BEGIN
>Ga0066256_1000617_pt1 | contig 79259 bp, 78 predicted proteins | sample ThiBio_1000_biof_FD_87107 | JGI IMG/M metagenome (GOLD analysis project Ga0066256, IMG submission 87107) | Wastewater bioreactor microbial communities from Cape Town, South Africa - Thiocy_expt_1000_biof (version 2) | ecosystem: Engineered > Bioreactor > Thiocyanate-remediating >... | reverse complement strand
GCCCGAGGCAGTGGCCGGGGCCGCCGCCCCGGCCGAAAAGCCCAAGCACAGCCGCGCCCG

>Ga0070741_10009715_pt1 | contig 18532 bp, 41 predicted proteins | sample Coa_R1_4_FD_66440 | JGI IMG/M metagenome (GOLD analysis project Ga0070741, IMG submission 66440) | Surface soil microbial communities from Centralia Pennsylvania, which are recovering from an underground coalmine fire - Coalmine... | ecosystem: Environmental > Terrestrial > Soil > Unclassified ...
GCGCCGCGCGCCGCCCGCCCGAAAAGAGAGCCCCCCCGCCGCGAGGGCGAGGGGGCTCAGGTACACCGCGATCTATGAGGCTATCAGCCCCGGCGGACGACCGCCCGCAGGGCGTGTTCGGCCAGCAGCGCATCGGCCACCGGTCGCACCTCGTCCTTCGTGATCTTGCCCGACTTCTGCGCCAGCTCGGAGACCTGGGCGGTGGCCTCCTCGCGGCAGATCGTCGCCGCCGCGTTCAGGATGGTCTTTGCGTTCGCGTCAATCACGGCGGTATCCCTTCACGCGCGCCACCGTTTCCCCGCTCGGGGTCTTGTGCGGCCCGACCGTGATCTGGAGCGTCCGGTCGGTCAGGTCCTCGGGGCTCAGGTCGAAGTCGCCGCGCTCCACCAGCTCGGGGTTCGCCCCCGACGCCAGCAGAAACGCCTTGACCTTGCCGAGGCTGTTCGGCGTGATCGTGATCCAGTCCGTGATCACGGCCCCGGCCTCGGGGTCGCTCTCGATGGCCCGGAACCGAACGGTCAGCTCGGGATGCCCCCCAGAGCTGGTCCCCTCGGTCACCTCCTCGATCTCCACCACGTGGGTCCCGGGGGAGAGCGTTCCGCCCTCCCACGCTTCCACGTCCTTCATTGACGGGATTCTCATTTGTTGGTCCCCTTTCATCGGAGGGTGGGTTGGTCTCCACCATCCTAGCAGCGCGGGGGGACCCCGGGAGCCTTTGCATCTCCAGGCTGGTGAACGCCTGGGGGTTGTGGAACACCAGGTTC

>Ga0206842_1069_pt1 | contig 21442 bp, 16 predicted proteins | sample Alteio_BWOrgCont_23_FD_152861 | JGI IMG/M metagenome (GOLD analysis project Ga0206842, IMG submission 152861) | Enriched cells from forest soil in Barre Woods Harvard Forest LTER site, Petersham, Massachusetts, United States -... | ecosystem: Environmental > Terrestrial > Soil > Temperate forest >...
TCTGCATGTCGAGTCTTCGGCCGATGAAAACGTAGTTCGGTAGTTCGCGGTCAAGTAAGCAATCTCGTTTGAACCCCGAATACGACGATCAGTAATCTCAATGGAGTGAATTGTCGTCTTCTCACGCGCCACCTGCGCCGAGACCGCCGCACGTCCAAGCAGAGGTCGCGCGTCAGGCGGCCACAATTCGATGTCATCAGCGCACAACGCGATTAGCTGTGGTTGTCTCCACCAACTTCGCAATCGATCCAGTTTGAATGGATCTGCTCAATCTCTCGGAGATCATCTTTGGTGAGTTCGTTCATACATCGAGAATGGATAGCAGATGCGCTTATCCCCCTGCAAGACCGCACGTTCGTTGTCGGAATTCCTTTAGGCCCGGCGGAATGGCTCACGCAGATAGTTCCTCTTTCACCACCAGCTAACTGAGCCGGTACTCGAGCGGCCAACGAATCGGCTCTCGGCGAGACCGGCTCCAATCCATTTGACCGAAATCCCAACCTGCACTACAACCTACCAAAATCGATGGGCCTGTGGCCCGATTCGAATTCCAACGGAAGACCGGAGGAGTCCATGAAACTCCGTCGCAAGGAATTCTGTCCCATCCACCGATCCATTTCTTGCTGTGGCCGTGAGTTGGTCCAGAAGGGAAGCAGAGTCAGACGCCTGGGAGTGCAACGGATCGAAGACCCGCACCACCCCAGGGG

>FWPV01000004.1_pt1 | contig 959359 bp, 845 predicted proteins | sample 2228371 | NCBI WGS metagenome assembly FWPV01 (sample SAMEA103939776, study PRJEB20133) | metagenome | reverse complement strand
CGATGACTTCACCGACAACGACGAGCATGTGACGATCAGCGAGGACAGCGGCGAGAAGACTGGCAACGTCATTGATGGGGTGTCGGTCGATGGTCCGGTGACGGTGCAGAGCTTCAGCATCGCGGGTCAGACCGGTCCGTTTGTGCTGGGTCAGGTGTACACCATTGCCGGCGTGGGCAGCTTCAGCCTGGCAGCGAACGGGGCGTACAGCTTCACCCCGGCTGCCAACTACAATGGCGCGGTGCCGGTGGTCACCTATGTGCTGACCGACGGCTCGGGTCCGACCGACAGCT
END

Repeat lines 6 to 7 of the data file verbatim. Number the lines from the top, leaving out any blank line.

TCTGCATGTCGAGTCTTCGGCCGATGAAAACGTAGTTCGGTAGTTCGCGGTCAAGTAAGCAATCTCGTTTGAACCCCGAATACGACGATCAGTAATCTCAATGGAGTGAATTGTCGTCTTCTCACGCGCCACCTGCGCCGAGACCGCCGCACGTCCAAGCAGAGGTCGCGCGTCAGGCGGCCACAATTCGATGTCATCAGCGCACAACGCGATTAGCTGTGGTTGTCTCCACCAACTTCGCAATCGATCCAGTTTGAATGGATCTGCTCAATCTCTCGGAGATCATCTTTGGTGAGTTCGTTCATACATCGAGAATGGATAGCAGATGCGCTTATCCCCCTGCAAGACCGCACGTTCGTTGTCGGAATTCCTTTAGGCCCGGCGGAATGGCTCACGCAGATAGTTCCTCTTTCACCACCAGCTAACTGAGCCGGTACTCGAGCGGCCAACGAATCGGCTCTCGGCGAGACCGGCTCCAATCCATTTGACCGAAATCCCAACCTGCACTACAACCTACCAAAATCGATGGGCCTGTGGCCCGATTCGAATTCCAACGGAAGACCGGAGGAGTCCATGAAACTCCGTCGCAAGGAATTCTGTCCCATCCACCGATCCATTTCTTGCTGTGGCCGTGAGTTGGTCCAGAAGGGAAGCAGAGTCAGACGCCTGGGAGTGCAACGGATCGAAGACCCGCACCACCCCAGGGG

>FWPV01000004.1_pt1 | contig 959359 bp, 845 predicted proteins | sample 2228371 | NCBI WGS metagenome assembly FWPV01 (sample SAMEA103939776, study PRJEB20133) | metagenome | reverse complement strand